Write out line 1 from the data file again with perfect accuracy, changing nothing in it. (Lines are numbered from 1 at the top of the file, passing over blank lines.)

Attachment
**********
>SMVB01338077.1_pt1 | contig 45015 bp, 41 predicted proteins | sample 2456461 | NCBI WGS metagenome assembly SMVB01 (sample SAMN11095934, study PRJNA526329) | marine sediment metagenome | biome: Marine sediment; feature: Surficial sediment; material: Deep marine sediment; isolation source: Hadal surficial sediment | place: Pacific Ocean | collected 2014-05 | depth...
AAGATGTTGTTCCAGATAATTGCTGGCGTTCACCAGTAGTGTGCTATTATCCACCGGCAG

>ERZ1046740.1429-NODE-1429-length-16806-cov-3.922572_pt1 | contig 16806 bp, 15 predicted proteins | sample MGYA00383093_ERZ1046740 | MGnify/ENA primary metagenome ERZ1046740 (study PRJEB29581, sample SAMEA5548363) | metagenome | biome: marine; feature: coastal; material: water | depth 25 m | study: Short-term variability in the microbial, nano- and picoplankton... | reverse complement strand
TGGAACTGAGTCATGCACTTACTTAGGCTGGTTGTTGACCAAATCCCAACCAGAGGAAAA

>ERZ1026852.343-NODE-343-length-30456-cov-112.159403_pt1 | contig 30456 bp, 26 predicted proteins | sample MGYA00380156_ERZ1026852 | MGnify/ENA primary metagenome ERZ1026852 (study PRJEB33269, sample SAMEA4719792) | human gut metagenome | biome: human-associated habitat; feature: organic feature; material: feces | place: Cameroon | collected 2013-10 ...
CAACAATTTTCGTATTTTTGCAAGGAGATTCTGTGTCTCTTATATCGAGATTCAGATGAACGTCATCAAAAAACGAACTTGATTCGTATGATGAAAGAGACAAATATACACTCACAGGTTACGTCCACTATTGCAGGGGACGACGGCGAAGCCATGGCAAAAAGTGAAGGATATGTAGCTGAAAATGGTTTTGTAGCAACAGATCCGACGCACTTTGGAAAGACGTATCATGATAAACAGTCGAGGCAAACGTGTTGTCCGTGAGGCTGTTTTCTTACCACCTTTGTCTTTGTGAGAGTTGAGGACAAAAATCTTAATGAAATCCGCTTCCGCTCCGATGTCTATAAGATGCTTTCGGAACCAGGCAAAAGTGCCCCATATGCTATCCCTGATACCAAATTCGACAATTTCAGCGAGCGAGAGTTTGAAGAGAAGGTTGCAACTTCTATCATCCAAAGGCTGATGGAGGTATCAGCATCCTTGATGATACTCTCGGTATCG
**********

>SMVB01338077.1_pt1 | contig 45015 bp, 41 predicted proteins | sample 2456461 | NCBI WGS metagenome assembly SMVB01 (sample SAMN11095934, study PRJNA526329) | marine sediment metagenome | biome: Marine sediment; feature: Surficial sediment; material: Deep marine sediment; isolation source: Hadal surficial sediment | place: Pacific Ocean | collected 2014-05 | depth...